Top Tips For Staying Safe At Music Festivals


The Law Of… avoiding injury at music festivals

Festival goers are travelling all over the UK to attend one of 200 plus music festivals, this summer. With huge crowds in comparatively small spaces, there comes increased risk of injury.

Simpson Millar's Personal Injury Solicitor and avid festival goer, Maeve McCusker, explores some of the potential risks and how you can keep yourself safe at UK music festivals.

Why Are Music Festivals A Risk?

Festival organisers have to undergo extensive risk assessments to be able to hold large events. Many safety eventualities are explored by expert risk assessors to ensure the safety of attendees. The huge crowds pose increased risks for injury and the 'good time' nature of festivals often sees a huge rise in drug taking and excessive alcohol consumption which also increases the danger for personal injury.

Common health risks at music festivals include:

  • Falls and trips caused by bad weather
  • Drug misuse/ overdose
  • Excessive alcohol consumption
  • Heat exhaustion/ heat stroke  

What Can I Do To Keep Safe?

Good festival organisers will have your safety at the core of their festival planning, and many safety measures such as first aid tents will be in place. But, it is possible for negligence to occur and it is important to take other risk factors into account as well.

By following the tips below, you could help yourself and your party avoid unnecessary injury.

Check The Weather And Prepare Appropriately

One of the biggest risks at a music festival is the weather and how it affects the ground at a festival. If there has been a lot of rain either prior to or during the music festival, falling and tripping become increased hazards.

When setting up camp, it can be helpful to find a plot that is well-lit and on high ground. Good lighting can help you whilst you move around the festival and high-ground means the ground will be the driest possible.

It is also very important not to be complacent when the weather is hot. Prolonged periods of excessive heat can lead to heat exhaustion and heatstroke. Heatstroke in particular can be serious as it puts a strain on the heart, brain, lungs, liver, and kidneys and can ultimately be life-threatening.

Ensure you seek shade when possible, even if that means coming out of the crowd during an act. You should keep yourself hydrated by drinking fluids consistently throughout the day. Public Health England also advises that you apply sunscreen and wear a hat.

Know Where To Get Help

All festivals have first aid tents and it is important to familiarise yourself with where they are. Facilities commonly found at them include doctors, nurses, and Minor Injuries Units. Some of the bigger festivals even have x-ray facilities for more serious problems.

Make sure your mobile is always charged enough for you to make an emergency phone call in the rare instance that you might need to. Ambulances will be on site at any festival you attend and they will be able to attend any incidents much more quickly if you call them directly on 999.


Excessive alcohol consumption can be extremely dangerous, and these dangers are only exacerbated in the festival setting. By drinking alcohol you immediately increase your risk of heatstroke as well as increasing the danger of falling or tripping. If you are drinking, take care of yourself and others as you move around the festival and drink water alongside alcohol to ensure you are hydrated.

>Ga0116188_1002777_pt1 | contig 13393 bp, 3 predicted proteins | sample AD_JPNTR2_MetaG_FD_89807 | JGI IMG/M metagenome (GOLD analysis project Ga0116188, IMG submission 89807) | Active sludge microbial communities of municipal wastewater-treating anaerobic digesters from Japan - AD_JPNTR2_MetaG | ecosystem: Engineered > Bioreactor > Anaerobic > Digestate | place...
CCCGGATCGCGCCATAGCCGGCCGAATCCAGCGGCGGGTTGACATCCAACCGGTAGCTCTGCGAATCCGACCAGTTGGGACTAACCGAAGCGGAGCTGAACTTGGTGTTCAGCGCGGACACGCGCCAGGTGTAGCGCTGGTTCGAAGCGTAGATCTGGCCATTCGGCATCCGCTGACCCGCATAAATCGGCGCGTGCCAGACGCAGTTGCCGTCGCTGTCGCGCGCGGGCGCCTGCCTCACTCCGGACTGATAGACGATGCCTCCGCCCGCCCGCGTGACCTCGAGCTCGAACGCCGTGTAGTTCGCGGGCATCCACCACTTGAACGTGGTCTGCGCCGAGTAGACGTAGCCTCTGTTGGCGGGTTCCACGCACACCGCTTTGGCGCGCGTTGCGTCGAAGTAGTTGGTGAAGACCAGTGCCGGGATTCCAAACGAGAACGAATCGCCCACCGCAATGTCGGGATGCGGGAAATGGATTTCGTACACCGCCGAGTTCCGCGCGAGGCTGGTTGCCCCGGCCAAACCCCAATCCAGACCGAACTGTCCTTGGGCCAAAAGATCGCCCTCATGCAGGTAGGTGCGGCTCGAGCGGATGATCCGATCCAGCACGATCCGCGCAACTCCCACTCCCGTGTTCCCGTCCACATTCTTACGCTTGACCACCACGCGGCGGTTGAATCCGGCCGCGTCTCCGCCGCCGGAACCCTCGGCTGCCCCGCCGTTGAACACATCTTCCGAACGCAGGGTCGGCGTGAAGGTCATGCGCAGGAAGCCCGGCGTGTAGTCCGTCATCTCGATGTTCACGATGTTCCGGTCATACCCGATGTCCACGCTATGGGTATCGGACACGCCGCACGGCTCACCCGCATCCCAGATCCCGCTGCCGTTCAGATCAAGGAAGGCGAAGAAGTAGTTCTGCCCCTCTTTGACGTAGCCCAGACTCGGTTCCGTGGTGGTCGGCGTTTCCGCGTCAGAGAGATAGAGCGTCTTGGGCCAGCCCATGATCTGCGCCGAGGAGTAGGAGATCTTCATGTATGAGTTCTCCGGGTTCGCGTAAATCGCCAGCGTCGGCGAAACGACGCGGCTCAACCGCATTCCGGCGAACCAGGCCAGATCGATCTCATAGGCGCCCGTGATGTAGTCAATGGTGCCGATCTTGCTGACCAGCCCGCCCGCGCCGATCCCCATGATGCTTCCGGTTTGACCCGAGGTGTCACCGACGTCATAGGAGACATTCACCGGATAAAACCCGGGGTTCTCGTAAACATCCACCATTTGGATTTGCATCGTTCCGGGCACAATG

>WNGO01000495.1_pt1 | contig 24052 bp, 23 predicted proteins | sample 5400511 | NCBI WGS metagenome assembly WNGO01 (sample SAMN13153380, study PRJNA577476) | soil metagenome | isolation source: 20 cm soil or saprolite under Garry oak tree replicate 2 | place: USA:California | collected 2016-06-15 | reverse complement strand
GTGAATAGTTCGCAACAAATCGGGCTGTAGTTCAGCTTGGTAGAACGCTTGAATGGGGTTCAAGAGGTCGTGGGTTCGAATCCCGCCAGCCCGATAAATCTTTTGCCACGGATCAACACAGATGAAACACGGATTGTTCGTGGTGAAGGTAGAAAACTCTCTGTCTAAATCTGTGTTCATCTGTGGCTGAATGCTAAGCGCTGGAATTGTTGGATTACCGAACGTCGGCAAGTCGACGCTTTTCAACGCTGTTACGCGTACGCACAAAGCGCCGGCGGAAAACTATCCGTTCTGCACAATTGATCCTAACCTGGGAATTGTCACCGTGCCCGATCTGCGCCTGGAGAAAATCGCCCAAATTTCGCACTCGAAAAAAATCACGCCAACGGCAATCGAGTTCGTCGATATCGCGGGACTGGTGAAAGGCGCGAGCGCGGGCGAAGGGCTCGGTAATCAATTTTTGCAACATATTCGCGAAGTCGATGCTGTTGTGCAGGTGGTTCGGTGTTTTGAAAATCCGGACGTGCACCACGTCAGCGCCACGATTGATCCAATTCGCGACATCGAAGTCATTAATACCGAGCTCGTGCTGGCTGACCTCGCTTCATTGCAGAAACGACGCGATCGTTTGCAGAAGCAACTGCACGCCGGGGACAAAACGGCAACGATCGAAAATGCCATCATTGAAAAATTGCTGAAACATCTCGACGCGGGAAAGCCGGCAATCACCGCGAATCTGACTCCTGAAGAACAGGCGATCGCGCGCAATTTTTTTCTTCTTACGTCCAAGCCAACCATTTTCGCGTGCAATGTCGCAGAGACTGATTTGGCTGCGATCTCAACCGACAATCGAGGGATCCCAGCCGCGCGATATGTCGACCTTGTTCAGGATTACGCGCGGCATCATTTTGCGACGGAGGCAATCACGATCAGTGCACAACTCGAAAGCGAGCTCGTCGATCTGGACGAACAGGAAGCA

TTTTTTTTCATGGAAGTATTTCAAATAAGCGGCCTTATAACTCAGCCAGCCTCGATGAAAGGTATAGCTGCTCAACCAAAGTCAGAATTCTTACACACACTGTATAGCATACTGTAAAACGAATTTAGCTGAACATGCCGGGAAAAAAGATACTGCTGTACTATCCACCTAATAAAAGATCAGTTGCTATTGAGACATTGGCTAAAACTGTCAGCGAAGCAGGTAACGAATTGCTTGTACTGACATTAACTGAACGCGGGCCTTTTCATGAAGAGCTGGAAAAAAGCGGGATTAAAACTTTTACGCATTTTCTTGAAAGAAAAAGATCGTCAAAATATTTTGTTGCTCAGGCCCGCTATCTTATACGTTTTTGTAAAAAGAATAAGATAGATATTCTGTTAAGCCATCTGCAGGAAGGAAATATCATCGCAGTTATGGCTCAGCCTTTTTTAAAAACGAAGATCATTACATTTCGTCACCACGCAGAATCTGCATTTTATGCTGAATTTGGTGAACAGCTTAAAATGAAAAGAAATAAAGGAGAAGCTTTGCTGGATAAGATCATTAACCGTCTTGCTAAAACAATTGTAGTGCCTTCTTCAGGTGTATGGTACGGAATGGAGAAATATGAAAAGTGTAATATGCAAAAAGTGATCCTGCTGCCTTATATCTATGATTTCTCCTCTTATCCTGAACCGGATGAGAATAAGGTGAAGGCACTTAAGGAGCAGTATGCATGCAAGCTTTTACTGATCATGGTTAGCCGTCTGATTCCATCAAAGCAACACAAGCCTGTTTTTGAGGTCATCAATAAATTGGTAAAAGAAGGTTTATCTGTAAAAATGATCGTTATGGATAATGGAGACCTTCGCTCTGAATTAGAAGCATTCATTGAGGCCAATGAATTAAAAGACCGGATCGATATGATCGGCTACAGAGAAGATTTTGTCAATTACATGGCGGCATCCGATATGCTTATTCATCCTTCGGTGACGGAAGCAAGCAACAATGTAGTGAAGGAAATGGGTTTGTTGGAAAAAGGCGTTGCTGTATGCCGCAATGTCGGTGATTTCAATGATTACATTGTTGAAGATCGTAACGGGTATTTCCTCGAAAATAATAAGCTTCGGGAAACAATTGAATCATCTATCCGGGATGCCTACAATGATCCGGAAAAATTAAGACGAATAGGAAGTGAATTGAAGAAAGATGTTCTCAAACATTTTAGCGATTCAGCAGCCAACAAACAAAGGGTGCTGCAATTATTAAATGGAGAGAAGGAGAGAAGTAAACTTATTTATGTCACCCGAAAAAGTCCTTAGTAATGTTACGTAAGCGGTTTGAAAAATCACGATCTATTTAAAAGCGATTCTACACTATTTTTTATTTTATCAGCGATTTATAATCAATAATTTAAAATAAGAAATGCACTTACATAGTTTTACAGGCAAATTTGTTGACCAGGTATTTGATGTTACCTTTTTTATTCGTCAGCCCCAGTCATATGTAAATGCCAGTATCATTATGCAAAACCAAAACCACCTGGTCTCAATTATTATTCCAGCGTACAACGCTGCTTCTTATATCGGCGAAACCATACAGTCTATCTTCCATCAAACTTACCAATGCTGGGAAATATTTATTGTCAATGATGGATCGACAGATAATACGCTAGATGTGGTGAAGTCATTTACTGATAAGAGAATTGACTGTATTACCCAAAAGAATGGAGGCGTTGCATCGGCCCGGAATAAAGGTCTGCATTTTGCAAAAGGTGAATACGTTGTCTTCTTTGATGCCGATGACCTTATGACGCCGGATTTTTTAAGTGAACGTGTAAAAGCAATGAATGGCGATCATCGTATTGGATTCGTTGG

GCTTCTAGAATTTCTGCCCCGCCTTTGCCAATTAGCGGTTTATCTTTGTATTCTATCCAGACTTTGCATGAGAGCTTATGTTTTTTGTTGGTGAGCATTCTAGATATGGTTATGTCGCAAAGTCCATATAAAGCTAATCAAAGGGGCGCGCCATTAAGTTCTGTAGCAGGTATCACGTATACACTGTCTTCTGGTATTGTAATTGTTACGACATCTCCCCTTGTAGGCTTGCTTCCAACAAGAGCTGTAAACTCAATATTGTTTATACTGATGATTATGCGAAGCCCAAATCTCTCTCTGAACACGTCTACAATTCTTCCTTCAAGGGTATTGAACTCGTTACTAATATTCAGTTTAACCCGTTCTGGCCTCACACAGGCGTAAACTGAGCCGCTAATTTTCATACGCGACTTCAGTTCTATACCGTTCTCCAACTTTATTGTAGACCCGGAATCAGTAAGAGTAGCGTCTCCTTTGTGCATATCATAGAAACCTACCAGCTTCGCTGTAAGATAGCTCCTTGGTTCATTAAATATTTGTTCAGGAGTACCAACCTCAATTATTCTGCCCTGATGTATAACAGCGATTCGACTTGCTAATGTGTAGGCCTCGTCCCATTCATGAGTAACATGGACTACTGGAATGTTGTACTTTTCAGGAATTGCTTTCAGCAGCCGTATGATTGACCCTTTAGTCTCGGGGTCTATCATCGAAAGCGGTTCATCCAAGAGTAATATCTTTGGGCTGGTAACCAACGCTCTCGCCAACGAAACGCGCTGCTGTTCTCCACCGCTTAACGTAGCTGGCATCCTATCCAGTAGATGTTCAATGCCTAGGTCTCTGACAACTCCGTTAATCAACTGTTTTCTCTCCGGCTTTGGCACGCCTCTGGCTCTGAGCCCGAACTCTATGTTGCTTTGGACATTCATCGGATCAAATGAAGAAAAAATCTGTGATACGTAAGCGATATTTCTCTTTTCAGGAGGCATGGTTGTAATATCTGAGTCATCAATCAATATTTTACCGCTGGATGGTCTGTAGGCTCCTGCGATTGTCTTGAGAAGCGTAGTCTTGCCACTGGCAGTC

You also run the risk the chance of alcohol poisoning - it is important that you don't leave to 'sleep it off', or allow your friends to do so. It is vital to stay awake and drink water.

If someone you are with demonstrates the following symptoms call 999:

  • Confusion
  • Loss of coordination
  • Vomiting
  • Seizures
  • Irregular or slow breathing
  • Blue-tinged or pale skin
  • Low body temperature (hypothermia)
  • Unconsciousness

It is possible to enjoy alcohol in moderation, but it is well worth being vigilant for yourself and others, and assess when you have reached your limit.


It is common for drugs to be widespread at music festivals. The harsh reality is that recreational drug use increases the risk of:

  • Heart attacks
  • Strokes
  • Pulmonary oedema
  • Heart disease, and,
  • Ultimately, fatalities

Many festivals have drug testing facilities, Kendal Calling and Secret Garden Party conducted a trial of drug testing facilities last year which saw a huge decline in the circulation of harmful drugs.

It was found that once a user had tested the contents of their drug, 1 in 5 chose to dispose of the drug rather than take a chance.

If you do decide to take drugs at a festival, remember that it is illegal, unsafe, and could seriously damage your health. Festival organisers have consistently recognised the need to limit the amount of damage caused by drugs at events that are particularly dangerous.

How Can Simpson Millar Help?

Any injury that is caused by another party's negligence, no matter where the incident took place, can lead to compensation. If you or a member of your party suffered personal injury because of another's carelessness, contact Simpson Millar to begin your claim.

Maeve McCusker comments:

"Festivals can be a lot of fun but it is also important to take care of yourself and others by remembering a few helpful tips to get you through unscathed."

"I have been to multiple Glastonbury festivals where I have seen many unfortunate festival goers slipping in the mud and ending up with leg and arm fractures and sprains. Thankfully the first aid and medical tents at festivals are fully equipped to deal with casualties but it goes without saying that extra care should be taken when navigating around the site."

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